AI is supporting researchers in discovering new drugs and business people in driving profitability. But concerns arise, are we not trusting AI-generated results a bit too much?
AI-based solutions are currently at their hottest reforging academic work into practical business results. But this doesn’t stop researchers from finding new ways to use their knowledge in improving people’s lives or solving problems once deemed unsolvable.
AI spending on the rise
According to the IDC report, spending on AI-based solutions is increasing and is estimated to reach $342B by the end of 2021 with the $500 billion mark predicted to be broken by 2025. The most popular AI-related categories on the rise are AI platforms and AI application development, implying that companies are more willing to invest in tailored products or solutions in order to implement them in-house.
The third most popular category under the IDC’s umbrella term is AI ERM, which is predicted to be outpaced by AI CRM apps in 2025. The whole report can be found on IDC’s website.
Experts tend to overtrust AI
To err is to be human, but that doesn’t mean machines make no mistakes at all – or does it? According to a recent study conducted by IBM, the Georgia Institute of Technology, and Cornell University, even experts in the field appear to trust AI-based systems to a huge degree, without ever digging deeper into the reasons for a particular effect delivered.
The experiment itself took an interesting form. It was conducted in a game-like environment, where lava was about to flood the supplies of space explorers. The participants had to imagine themselves as an explorer, whose food and oxygen supply are about to be flooded by lava and the only possible savior is an AI-controlled robot that moves boulders to stop the flow.
This scenario was presented in three ways – the first group saw the robot delivering only a description of their current action, like “I am standing still.” The second group got a plain-English description of the robot’s motivation and intent, while the third got the binary code as a robot’s “state of mind.”
Interestingly, the participants who got only numerals, while knowing nothing about the real meaning of these, trusted deeply in the logic of the machine while those provided with explanations started to attribute an emotional intelligence to the robot. And obviously, the robot was lacking one.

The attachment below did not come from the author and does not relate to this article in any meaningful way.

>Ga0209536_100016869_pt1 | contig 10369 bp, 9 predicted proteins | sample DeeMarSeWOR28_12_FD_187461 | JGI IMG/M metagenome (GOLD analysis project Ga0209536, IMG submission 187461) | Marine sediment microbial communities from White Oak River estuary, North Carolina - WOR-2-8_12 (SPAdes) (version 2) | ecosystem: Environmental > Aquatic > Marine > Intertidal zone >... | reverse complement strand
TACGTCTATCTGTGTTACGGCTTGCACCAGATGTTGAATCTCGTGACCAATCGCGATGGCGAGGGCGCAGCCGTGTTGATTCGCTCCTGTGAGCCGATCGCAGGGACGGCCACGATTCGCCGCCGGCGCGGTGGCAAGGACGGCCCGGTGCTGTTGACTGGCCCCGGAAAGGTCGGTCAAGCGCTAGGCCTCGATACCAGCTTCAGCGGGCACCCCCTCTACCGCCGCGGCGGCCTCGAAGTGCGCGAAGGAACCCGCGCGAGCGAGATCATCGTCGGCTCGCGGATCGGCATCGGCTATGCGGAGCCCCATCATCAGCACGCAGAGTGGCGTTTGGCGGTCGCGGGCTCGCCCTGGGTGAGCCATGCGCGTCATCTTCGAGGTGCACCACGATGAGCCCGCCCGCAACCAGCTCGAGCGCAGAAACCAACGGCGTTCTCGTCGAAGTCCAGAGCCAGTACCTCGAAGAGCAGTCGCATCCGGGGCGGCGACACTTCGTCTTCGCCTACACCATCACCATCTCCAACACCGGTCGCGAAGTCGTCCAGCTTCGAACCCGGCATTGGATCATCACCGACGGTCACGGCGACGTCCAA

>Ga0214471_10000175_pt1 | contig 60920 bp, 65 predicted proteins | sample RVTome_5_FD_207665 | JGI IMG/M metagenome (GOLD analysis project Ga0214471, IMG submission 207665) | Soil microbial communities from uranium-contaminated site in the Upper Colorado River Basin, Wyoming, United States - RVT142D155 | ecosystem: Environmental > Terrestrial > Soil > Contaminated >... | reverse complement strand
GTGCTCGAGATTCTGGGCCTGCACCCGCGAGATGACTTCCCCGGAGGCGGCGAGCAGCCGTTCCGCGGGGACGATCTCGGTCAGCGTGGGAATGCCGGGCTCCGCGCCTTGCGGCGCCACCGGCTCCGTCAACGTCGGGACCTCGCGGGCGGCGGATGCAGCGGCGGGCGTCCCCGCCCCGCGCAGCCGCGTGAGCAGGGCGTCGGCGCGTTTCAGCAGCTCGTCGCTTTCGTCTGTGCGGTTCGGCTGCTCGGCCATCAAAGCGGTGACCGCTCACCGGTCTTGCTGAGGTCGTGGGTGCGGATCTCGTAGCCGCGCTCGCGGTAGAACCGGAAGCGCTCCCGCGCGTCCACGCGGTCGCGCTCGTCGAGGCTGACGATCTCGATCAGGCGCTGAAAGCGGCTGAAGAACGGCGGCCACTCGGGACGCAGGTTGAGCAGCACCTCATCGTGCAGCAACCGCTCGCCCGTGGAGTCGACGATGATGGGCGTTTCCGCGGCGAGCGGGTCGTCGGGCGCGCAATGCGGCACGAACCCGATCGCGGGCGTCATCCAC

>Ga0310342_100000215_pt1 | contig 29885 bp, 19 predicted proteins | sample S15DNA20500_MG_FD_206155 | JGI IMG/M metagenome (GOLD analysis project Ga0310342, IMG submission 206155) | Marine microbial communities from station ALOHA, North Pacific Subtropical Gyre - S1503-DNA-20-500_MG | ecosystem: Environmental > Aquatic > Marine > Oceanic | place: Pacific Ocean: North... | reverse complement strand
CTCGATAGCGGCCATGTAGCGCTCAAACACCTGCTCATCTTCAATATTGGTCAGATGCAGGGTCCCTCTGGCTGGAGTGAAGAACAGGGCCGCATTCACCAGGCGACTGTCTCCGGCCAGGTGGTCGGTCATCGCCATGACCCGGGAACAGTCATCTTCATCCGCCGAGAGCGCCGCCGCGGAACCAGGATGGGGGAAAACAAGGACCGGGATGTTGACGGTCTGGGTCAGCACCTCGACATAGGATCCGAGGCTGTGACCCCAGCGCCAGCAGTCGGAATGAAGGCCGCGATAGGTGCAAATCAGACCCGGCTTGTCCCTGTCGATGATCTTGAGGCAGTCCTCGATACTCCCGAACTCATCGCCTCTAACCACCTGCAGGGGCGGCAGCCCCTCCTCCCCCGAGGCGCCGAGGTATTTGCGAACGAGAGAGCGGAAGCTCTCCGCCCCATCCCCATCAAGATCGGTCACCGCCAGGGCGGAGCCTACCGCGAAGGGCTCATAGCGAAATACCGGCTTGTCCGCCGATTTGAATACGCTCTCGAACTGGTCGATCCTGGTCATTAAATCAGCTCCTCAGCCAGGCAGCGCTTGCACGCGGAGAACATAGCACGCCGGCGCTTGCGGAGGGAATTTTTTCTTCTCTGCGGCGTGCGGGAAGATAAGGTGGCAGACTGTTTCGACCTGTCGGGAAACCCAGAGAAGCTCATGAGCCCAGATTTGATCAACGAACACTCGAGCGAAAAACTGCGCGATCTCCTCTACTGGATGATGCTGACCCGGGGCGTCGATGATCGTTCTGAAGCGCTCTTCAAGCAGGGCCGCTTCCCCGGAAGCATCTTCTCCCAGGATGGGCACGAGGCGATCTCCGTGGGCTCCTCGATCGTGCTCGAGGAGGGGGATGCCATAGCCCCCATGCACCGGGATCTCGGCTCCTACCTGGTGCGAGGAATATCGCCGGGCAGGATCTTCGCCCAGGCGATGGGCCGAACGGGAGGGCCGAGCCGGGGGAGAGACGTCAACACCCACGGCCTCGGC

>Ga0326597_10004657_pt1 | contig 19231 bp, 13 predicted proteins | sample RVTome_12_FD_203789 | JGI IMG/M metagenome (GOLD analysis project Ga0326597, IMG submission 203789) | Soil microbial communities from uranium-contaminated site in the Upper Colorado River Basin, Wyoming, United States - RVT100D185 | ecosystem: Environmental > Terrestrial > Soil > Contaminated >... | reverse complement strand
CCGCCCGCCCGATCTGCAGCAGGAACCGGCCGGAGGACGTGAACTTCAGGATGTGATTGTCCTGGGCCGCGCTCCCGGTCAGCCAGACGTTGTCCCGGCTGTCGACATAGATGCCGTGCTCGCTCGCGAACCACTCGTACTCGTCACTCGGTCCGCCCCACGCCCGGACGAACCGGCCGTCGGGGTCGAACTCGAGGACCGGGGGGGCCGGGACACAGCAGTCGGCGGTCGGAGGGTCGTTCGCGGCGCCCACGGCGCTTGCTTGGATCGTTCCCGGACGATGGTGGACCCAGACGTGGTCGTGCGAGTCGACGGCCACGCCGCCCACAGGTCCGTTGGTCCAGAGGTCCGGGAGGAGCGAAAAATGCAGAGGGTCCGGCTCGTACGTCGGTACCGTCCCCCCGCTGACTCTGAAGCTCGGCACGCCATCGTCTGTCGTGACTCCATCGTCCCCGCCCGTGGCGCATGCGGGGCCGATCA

This fallacy, although not directly measured or examined before, gives strong backing to the regulator’s push toward explainable AI. The full research can be found on Arxiv.
Let the robots move the couch
The case of moving a couch is interesting from an organizational point of view – there is a need for two fully autonomous beings to cooperate, yet to stay independent and make decisions for the task they have to fulfill.
When it comes to robotics, the general approach to this problem is usually comparable to either a single hero or to the hive mind behind a swarm of robotic workers. But delivering a group of independent robots to complete a single task together is a relatively new approach, yet one seen widely in our day-to-day lives, from moving the coach, to painting walls and hundreds of other tasks.
Researchers from the University of Cincinnati managed to deliver robots essentially able to move a couch (as was their virtual task). The robots were able to move it even in an unfamiliar environment. This was accomplished due to the fuzzy logic approach – instead of operations based on binaries, the robots perceived their surroundings in various degrees of “good” or “bad” and chose optimal solutions.
What’s interesting, the robots didn’t share their strategy or consult in any way before the test – it was simply about moving the couch. The full text can be found in ScienceDaily.
Algorithm teaches drones to avoid obstacles
One of the most challenging elements of controlling drones is to avoid crashes. While the drone remains stable and relatively easy to control while moving slowly, they lose stability as they gain speed. Also, moving with greater speed increases the chances of simply overlooking an obstacle until it is too late. That’s why crashes are so common during drone races.
The challenge with avoiding obstacles at high speeds limits drone usage during an emergency – for example, in delivering supplies or searching for survivors.
The new algorithm is based on a set of experiments that aim to include better predictions regarding aerodynamics and the drone’s behavior at high speeds.
The full article describing the research can be found on the MIT website.